Injunction against 'Hasmukh' would be death knell for satire: Netflix to HC

Topics Netflix India

Photo: Netflix
Online media streaming platform Netflix has opposed in the Delhi High Court a plea seeking injunction on broadcast of its 'Hasmukh' web series, saying any such order would be contrary to freedom of speech and expression guaranteed under the Constitution.

Netflix has been restrained from airing its web series Hasmukh for allegedly maligning the image and reputation of lawyers

The plea moved by advocate Ashutosh Dubey alleges that in episode 4 of the web series, lawyers have been referred to as thieves, scoundrels, goons and rapists. 
The court had issued notice to Netflix and the show's producers and director seeking their stand on the suit filed by lawyer Ashutosh Dubey.

It also reserved its order on Dubey's application seeking interim stay on airing of the series.

The first season of the show was written by Nikkhil Advani, Vir Das, Nikhil Gonsalves, Neeraj Pandey, Amogh Ranadive and Suparn Verma.

Photo: Netflix
Dubey, who practises law in the Supreme Court, has claimed that "statements (in the series) are highly disparaging, defamatory and bring disrepute to the profession of law, and lawyers and advocates in the eyes of the general public".

Netflix, in its written submissions placed before the court, has contended that there are several judgements which say that lawyers as a class cannot be defamed.

It has said that if an injunction is granted in this matter then it will open the floodgates to defamation litigation by "so-called class of persons, including chartered accounts, engineers, doctors, IAS officers, police officers, who may not agree with any cinematic or theatrical portrayal of their class".

In the show, the protagonist, in each episode, murders professionals from various facets of life who have committed some wrong and then performs a stand-up act on such people, Netflix has contended.

It further said that the series' theme makes it clear that the intention was not to defame or malign any particular profession, but the idea was to "spin a dark satirical comedy about evil in various walks of life and its impact on society".

Netflix, represented by senior advocate Amit Sibal and advocate Saikrishna Rajagopal, has contended that if the suit is allowed then it would "sound the death knell for parodies and satire" which rely on making people laugh through critical comments on the state of affairs in society.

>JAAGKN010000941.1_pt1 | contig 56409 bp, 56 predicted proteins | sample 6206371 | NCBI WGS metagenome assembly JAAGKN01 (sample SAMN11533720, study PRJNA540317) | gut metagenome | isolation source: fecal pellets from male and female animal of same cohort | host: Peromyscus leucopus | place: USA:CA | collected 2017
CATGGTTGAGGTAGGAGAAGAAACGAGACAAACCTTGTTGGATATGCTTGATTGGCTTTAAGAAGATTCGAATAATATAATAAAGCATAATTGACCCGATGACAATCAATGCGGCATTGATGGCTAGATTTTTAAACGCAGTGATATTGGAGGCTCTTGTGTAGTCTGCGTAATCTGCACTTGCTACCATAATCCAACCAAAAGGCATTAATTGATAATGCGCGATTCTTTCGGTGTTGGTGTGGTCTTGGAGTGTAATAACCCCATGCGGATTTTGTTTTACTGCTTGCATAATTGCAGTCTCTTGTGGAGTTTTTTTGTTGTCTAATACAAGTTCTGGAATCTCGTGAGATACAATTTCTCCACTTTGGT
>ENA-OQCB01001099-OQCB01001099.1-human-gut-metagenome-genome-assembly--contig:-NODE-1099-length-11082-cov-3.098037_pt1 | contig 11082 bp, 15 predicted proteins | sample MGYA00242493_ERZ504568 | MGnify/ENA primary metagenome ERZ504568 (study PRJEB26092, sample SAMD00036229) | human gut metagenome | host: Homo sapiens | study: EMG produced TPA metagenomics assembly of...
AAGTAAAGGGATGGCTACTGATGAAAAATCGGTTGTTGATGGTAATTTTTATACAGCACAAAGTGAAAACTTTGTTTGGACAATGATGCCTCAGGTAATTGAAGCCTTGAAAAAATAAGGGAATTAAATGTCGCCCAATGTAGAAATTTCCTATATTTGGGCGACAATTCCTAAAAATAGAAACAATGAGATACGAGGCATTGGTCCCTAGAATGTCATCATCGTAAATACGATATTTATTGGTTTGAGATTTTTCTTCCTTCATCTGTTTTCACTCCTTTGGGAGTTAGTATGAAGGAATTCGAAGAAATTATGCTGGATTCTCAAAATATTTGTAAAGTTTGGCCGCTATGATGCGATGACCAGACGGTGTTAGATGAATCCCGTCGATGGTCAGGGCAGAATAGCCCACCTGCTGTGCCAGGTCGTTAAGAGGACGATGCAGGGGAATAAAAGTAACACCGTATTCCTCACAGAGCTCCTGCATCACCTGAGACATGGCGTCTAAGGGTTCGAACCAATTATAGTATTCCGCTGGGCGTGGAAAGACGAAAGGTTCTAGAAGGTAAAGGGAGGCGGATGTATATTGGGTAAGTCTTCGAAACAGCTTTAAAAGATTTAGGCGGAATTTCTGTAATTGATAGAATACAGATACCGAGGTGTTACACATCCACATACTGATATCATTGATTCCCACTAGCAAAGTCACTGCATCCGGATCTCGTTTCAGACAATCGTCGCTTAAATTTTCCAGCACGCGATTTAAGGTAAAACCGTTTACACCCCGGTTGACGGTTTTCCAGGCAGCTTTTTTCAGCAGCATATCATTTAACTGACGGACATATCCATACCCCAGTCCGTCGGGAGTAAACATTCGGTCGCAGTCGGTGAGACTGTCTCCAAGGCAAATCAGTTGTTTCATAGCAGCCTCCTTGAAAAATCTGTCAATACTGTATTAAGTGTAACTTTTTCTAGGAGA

"Exaggeration and hyperbole are an intrinsic an integral part of the satirical humour and ought not to be injuncted at the instance of persons like the plaintiff who claim to be aggrieved," Netflix has said.

It has further said that web series 'Hasmukh' is a work of fiction and the statements made in it by its characters are only meant to be taken as a figment of imagination and humour and not as a matter of truth.

It has also said that neither Netflix nor the web series intends to defame or malign or bring disrepute to the image of the lawyers' community or the legal profession.

Apart by from seeking to stop airing if the show, Dubey has also sought directions to the web series producers, directors and writer to "tender unconditional apology online for maligning the image of the lawyers community, which includes judges too as they too had been lawyers at one point of time".

He has claimed that in episode 4 of the web series, lawyers have been allegedly referred to as thieves, scoundrels, goons and rapists.

Dubey, who practices in the Supreme Court, has contended that "statements (in the series) are highly disparaging, defamatory and bring disrepute to the law profession and lawyers and advocates in the eyes of general public".

It also seeks "deletion or removal of the statements and contents from the show 'Hasmukh', especially from episode 4 of the series.

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